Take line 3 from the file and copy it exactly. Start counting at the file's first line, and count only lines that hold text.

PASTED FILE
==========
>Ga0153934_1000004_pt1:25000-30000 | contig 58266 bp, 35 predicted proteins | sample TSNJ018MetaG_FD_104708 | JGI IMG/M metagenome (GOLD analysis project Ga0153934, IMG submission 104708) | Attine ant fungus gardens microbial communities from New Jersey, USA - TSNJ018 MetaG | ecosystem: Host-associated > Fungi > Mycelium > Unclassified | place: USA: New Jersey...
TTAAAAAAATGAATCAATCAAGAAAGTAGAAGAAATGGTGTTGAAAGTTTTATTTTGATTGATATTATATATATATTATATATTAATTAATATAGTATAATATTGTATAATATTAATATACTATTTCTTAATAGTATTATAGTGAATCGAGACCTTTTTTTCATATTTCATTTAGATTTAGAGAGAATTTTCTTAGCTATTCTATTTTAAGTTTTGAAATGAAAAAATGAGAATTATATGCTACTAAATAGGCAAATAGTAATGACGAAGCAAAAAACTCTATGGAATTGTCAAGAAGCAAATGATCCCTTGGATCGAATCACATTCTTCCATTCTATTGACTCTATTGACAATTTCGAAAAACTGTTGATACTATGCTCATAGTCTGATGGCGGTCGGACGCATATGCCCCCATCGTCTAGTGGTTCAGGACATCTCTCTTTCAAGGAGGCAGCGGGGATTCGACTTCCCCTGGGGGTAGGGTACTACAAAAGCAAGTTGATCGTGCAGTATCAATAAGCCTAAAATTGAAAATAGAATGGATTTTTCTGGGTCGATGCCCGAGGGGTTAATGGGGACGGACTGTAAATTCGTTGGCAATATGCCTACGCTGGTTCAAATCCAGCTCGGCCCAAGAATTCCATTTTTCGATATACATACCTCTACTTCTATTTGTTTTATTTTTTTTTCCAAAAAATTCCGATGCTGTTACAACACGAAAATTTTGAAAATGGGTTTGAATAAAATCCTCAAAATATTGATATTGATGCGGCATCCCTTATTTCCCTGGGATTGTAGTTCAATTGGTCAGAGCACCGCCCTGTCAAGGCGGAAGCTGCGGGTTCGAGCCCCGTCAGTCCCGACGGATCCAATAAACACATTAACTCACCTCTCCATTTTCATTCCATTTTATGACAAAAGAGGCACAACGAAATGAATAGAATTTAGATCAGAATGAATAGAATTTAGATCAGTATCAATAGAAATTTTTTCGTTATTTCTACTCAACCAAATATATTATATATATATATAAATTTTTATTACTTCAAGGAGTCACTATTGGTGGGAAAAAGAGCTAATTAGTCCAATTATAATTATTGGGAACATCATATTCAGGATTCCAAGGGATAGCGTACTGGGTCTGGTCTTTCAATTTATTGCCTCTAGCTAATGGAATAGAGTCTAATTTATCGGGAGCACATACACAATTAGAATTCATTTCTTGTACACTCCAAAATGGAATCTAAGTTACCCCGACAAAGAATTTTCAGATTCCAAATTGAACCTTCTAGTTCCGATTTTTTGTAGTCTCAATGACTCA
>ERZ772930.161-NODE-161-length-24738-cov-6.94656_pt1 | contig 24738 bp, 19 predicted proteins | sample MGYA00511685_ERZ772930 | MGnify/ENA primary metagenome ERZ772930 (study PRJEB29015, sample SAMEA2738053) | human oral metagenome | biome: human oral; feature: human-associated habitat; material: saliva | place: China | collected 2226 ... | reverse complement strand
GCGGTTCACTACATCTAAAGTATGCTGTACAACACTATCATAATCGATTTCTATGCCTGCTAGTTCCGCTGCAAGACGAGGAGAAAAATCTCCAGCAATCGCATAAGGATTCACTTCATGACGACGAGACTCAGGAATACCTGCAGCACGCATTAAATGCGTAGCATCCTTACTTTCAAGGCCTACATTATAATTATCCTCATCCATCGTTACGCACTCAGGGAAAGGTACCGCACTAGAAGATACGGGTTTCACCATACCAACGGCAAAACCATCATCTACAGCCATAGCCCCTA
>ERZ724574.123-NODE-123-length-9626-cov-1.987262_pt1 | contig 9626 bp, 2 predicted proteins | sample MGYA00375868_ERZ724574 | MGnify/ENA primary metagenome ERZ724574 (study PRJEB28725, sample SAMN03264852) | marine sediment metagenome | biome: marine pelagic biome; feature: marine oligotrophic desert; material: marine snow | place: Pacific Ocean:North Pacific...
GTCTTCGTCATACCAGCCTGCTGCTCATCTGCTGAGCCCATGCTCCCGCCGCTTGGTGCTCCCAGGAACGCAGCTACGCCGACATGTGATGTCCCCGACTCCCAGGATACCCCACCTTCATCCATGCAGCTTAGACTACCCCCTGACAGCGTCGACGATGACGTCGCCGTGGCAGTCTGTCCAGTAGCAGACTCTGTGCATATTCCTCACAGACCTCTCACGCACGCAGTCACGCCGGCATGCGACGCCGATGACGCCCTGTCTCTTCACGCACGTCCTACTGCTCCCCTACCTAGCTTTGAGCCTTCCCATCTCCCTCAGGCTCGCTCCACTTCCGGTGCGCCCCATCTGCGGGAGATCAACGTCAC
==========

>ERZ772930.161-NODE-161-length-24738-cov-6.94656_pt1 | contig 24738 bp, 19 predicted proteins | sample MGYA00511685_ERZ772930 | MGnify/ENA primary metagenome ERZ772930 (study PRJEB29015, sample SAMEA2738053) | human oral metagenome | biome: human oral; feature: human-associated habitat; material: saliva | place: China | collected 2226 ... | reverse complement strand